Frankie Miller recorded several dozen sides for Starday during the late '50s and '60s, including two country hits in 1959. Born in Victoria, TX, on December 17, 1931, Miller earned a football scholarship to a local junior college, at which time he formed the Drifting Texans and began broadcasting on the area station KNAL. He also worked in Houston, where he gained a contract with the 4 Star subsidiary, Guilt Edge. Though he recorded several numbers in 1951, Miller soon left to serve in the Korean War. He returned two years later with a Bronze Star, and signed to Columbia in 1954. None of the dozen sides he recorded in the subsequent year placed on the charts, though. Miller appeared around Texas (including on Fort Worth's Cowtown Hoedown) during the late '50s and recorded occasional one-off singles for local labels.
Don Pierce, owner of the Starday label, had been of the few who appreciated Miller's Guilt Edge recordings, so he signed the young singer in 1959. Miller rewarded the label-owner's confidence that same year when "Blackland Farmer" hit the country Top Five and became one of Starday's most popular recordings. "Family Man" reached number seven in October 1959, and Miller was tapped as Cashbox's Most Promising Country Artist for 1960. He joined the Louisiana Hayride and appeared on the Grand Ole Opry several times.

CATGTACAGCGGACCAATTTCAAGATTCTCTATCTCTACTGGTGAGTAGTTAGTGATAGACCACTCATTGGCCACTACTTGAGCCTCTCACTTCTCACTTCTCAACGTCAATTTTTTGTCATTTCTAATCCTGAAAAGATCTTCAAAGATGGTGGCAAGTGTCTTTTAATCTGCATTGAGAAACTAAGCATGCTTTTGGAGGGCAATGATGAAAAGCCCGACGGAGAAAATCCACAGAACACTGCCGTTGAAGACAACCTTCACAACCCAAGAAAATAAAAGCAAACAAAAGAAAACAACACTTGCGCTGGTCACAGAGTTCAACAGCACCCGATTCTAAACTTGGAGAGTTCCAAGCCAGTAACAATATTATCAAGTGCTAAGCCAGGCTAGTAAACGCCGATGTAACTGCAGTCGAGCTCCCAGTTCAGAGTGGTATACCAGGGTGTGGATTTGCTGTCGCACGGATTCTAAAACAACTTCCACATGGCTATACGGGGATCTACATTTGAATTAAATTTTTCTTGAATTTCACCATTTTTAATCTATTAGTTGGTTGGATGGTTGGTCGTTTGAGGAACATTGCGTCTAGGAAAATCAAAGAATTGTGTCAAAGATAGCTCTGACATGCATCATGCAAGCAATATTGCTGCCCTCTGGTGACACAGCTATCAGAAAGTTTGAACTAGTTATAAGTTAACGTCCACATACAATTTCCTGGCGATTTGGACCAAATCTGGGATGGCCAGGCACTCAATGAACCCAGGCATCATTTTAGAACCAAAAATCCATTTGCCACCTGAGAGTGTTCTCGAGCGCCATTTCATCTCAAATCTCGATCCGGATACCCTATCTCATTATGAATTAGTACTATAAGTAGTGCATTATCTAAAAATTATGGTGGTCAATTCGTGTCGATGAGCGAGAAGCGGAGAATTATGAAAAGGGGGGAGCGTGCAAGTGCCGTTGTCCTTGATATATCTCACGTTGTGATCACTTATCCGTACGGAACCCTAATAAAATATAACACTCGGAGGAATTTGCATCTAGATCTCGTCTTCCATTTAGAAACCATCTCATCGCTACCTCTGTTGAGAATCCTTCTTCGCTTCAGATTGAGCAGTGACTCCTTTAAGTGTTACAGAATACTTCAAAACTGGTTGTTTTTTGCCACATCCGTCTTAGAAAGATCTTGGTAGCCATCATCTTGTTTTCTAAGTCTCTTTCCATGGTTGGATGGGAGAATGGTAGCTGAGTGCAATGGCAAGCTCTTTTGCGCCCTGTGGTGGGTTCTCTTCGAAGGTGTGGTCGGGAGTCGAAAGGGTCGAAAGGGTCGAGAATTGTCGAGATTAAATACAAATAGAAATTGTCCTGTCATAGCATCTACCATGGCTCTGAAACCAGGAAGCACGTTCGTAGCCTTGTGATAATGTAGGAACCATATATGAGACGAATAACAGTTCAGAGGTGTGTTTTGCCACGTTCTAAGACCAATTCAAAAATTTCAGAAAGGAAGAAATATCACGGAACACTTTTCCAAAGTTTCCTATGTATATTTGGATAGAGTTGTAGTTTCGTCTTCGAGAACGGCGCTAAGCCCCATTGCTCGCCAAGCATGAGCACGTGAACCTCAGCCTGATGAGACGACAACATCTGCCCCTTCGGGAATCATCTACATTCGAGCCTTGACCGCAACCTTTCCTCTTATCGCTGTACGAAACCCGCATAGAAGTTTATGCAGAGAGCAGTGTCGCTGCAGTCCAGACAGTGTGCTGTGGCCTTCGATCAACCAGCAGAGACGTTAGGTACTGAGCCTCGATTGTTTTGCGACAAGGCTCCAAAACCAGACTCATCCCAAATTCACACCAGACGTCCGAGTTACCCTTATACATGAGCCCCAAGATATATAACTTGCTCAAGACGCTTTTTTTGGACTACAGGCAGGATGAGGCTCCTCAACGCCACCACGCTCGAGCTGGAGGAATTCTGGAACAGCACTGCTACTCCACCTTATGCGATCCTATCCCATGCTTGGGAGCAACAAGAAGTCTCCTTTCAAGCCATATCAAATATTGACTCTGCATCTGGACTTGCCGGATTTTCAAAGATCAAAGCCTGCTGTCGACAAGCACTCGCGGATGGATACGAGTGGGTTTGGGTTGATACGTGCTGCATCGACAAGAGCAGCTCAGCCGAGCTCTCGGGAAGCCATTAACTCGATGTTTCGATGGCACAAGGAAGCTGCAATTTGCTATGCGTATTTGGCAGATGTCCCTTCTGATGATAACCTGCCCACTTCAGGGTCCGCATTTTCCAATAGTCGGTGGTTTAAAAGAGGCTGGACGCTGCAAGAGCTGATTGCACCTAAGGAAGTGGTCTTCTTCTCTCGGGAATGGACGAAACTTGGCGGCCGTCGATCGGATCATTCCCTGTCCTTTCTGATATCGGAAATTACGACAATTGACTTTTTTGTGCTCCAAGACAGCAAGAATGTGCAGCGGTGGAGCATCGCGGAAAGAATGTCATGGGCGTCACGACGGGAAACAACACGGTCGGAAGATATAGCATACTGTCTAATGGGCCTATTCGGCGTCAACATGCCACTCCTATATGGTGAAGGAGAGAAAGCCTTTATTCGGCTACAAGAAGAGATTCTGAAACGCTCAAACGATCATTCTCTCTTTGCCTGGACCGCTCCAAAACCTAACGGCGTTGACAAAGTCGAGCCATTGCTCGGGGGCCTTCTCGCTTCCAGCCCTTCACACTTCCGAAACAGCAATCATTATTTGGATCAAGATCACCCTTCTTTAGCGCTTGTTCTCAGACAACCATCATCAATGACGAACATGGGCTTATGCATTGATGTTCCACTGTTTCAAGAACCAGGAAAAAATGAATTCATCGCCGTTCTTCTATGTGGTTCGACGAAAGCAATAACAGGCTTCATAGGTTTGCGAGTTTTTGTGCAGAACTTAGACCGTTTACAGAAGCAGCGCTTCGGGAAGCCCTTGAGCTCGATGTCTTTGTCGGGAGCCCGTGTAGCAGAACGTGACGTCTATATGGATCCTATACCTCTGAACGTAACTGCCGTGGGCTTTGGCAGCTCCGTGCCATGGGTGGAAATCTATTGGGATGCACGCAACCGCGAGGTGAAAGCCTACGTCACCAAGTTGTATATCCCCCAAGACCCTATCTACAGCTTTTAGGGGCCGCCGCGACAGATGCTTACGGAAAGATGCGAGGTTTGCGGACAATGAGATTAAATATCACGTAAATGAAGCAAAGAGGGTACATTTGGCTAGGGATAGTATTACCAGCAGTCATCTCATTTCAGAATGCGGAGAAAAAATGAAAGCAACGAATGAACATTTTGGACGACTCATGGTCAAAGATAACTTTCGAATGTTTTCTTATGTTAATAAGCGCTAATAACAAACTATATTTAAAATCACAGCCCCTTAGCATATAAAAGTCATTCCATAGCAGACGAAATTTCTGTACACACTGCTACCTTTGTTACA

Unfortunately, Miller had already reached the pinnacle of his success -- he hit the charts only three more times. "Baby Rocked Her Dolly" entered the Top 15 in 1960 and "A Little South of Memphis" hit number 34 in 1964, while a re-release of "Black Land Farmer" hit number 16 in 1961. Miller recorded for United Artists in 1965 but retired from music to work at a Chrysler dealership in Arlington, TX. The German label Bear Family re-released three of his albums during the '80s. ~ John Bush, Rovi